I'll admit, I was afraid to get hit by a pitch in Little League.
I could handle anything outside, but the inside fastballs would almost always get by me. Thankfully, nobody kept scouting reports in Little League.
This is why I have an insane amount of respect for any hitter who had to step in a batter's box against Randy Johnson. Taking a "Big Unit" pitch under the chin is no easy task.
Anyone who wants to argue about the toughness of baseball players should try to step in against a Randy Johnson fastball. That's all I'll say about that.
I have never in my life seen a more hulking figure on the mound than the "Big Unit". At a staggering 6'10" with long hair and a glaring stare, not many pitchers in baseball history (if any) instilled more fear into the batter.
The accolades are staggering. 303 career wins. 4,875 strikeouts. Five Cy Young awards, including four in a row from 1999 to 2002. If Johnson isn't a first-ballot Hall of Famer, it'll be a crime.
Like a lot of other greats, though, his career went out with a whimper. He spent his final season in 2009 with the Giants, resulting in one of the better unfamiliar uniform stints in recent memory.
Johnson went 8-6 with a bloated 4.88 ERA in 22 games with San Francisco...
...but he did pick up his 300th career win with the franchise.
That's really the only vivid memory I have of him as a Giant.
Such a historic milestone was worthy of the last multiple-exposure shot we've seen in the hobby, courtesy of this "Season Biography" insert from 2010 Upper Deck.
For whatever reason, UD omitted Johnson from what would turn out to be their final Flagship checklist. Thus, anything Upper Deck-related from 2009 qualifies as a "sunset" card. That's what my rules say, anyways.
Sadly, it wasn't the greatest year for Upper Deck.
You kind of get the feeling why they were basically kicked out of the baseball card market after seeing these.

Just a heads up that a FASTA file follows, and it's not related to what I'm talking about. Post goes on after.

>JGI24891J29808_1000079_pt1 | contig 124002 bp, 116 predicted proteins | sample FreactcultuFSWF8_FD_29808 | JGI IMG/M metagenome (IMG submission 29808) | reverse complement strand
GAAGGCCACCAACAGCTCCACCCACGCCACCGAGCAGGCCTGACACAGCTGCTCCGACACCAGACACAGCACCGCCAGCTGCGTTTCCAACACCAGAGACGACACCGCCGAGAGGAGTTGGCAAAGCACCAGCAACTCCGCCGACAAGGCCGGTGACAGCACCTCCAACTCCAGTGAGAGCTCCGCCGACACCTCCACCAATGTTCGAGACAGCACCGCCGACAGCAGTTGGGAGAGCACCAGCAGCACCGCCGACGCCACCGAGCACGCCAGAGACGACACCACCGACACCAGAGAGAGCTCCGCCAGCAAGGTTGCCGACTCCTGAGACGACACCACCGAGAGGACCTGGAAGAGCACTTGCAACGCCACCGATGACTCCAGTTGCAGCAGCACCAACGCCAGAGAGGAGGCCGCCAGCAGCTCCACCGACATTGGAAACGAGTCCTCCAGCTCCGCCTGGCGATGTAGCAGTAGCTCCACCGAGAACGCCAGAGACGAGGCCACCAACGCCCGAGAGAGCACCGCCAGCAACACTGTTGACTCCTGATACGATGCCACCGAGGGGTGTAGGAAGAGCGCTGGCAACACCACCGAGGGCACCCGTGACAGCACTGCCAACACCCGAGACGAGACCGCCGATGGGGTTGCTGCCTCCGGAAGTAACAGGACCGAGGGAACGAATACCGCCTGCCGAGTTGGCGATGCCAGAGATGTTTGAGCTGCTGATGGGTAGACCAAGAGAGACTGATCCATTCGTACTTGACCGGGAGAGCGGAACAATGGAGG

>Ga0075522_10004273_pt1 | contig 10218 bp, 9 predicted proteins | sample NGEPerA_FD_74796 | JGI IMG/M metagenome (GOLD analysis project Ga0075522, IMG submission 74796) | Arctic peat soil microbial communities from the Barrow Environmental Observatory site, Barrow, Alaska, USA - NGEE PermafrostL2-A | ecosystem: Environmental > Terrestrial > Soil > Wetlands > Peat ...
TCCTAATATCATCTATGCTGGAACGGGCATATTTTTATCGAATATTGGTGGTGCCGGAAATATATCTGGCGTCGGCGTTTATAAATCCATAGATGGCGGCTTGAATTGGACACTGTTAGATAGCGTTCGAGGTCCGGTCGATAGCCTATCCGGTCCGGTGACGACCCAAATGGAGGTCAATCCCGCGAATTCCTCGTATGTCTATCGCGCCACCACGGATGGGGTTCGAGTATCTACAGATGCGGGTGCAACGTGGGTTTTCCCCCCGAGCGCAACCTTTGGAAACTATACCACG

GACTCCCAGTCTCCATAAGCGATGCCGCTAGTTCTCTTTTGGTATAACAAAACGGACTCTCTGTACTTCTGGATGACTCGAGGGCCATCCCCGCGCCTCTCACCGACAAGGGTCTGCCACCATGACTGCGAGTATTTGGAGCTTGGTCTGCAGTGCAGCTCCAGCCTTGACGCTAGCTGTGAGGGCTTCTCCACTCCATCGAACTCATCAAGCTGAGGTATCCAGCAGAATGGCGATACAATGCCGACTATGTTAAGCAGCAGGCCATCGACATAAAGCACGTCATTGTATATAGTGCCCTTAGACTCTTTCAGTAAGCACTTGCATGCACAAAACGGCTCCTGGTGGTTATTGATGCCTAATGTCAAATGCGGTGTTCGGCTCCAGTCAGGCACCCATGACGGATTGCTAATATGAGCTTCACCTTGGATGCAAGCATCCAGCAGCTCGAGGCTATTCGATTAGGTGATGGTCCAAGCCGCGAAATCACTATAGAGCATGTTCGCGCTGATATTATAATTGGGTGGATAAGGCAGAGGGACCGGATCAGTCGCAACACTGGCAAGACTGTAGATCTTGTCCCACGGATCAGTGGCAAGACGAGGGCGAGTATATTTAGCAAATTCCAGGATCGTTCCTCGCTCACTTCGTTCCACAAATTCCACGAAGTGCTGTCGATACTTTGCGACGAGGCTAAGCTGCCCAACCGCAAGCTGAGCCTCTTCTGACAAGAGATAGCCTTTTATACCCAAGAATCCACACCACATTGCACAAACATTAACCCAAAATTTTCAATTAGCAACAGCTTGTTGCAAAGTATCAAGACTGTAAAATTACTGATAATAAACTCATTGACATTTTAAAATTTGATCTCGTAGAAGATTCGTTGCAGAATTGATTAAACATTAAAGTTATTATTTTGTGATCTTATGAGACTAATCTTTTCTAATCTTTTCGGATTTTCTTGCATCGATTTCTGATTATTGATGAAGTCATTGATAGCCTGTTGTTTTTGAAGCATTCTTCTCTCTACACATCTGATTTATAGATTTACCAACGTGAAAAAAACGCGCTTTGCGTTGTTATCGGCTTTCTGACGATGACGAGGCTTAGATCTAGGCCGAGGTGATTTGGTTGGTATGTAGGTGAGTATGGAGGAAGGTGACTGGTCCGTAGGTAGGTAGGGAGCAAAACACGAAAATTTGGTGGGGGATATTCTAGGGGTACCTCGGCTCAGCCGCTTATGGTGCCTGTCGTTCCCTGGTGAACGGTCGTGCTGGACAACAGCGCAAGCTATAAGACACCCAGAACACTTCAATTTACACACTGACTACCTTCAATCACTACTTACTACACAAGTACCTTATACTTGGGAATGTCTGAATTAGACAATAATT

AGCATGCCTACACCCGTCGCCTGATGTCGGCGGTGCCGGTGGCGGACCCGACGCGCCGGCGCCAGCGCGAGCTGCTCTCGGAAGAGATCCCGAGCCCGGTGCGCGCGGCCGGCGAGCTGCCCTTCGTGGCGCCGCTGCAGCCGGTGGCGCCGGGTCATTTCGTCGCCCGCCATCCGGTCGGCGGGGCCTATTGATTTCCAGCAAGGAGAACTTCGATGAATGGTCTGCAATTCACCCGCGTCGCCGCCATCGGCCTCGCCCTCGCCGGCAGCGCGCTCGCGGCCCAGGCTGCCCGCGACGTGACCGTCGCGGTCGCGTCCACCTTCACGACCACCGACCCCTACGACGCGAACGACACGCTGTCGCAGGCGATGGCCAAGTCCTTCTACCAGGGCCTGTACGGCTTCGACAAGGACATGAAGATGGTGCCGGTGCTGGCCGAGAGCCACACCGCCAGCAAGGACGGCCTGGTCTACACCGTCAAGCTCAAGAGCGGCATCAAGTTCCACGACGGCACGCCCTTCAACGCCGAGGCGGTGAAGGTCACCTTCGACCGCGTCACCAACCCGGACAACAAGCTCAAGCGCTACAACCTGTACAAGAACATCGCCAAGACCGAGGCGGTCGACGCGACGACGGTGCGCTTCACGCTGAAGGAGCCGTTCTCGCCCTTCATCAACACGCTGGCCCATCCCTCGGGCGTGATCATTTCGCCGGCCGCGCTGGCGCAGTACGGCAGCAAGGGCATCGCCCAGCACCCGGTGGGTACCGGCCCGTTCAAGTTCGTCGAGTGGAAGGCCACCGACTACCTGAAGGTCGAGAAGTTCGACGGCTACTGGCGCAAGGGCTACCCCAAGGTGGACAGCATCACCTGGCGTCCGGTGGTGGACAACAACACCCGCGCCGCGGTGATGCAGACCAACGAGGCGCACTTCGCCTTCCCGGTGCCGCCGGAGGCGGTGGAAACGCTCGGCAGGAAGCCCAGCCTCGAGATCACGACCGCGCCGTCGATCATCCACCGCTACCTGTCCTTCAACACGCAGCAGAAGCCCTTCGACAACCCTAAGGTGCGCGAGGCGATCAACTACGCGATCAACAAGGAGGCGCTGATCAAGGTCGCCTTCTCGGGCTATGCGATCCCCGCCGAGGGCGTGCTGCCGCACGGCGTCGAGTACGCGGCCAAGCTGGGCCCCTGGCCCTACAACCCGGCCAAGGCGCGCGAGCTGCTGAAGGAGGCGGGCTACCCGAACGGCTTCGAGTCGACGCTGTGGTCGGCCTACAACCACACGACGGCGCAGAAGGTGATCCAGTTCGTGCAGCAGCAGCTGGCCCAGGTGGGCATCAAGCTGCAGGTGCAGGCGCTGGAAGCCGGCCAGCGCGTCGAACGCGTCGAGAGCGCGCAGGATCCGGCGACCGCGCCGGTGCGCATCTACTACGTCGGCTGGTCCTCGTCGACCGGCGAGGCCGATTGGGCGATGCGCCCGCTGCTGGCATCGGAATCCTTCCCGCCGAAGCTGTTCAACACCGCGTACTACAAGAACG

So many of their final designs were vastly uninspired. I have nothing but apathy for sets like UD Signature Stars and Upper Deck X. Even their final licensed Flagship design was unimpressive. I can't think of a single thing to write about them.
I mean, I appreciate the fact that they're all "sunset" cards, but my goodness.
What a lackluster bunch.
The only 2009 Upper Deck set that impressed me at all was O-Pee-Chee.
I'll go out on a limb and say this was one of the better sets we've seen in the last decade or so. It's the closest thing to Topps Total since, well...Topps Total. (Please don't make me beg for Total again.)
O-Pee-Chee has a few flaws, but it's a fine set overall. This is a perfectly acceptable "sunset" card by my account. I can't complain with that wonderful "grip" pose.
Plus, they managed to get a shot of the "Big Unit" grinning.
Few other companies can lay claim to such a feat.
In 2010, of course, Topps began their monopoly on the hobby.
Upper Deck put out a semi-logoless Flagship set early on in the year, but lawsuits quickly put a halt on any other releases they had planned.
Topps was the only game in town.
I wasn't too up in arms about it at the time. I pretty much shrugged my shoulders and kept on chugging through the hobby. It's not the ideal situation, of course, but there's not much I can do about it. That's still basically my attitude these days.
That said, I'm not sure Topps put as much effort into their 2010 Heritage effort as they had in the past. I remember being decidedly unimpressed with it at the time.
It might be because I'm just not that big of a '61 Topps fan in the first place, but something seemed a little off about Heritage that year.
Still, I'll always commend it for producing a true Randy Johnson "sunset" issue. You know what that means.
Complete career stats on the back!
If you can read them, that is.
You need some sort of bionic vision to make head or tail out of those microscopic stat lines. I don't understand why Topps felt the need to cram those cartoons into an already overloaded 22 years of stats.
Don't try and read it.
You'll only hurt your eyes.
Had these been all of Randy Johnson's "sunset" issues, I would've been disappointed. Having such a dominant pitcher go out like that?
...until this card came along.
This is, without a doubt, one of the premier "sunset" pieces in my collection. I'd argue that it's one of the best cards of the modern era. (It ranked in my Top 100 countdown.)
Plus, unlike its Heritage counterpart, it contains readable career stats on the back.
To have all 6'10" of Randy Johnson sprawled out into a beautiful horizontal frame was a work of genius by Topps. The fact that this gem of a play came from his 300th win added a bit of history to it as well.
I could stare at this card for seconds, minutes, hours...and still be mystified by it.
It's pure cardboard art.
When it came to Randy Johnson's "sunset" collection, Topps truly saved the day.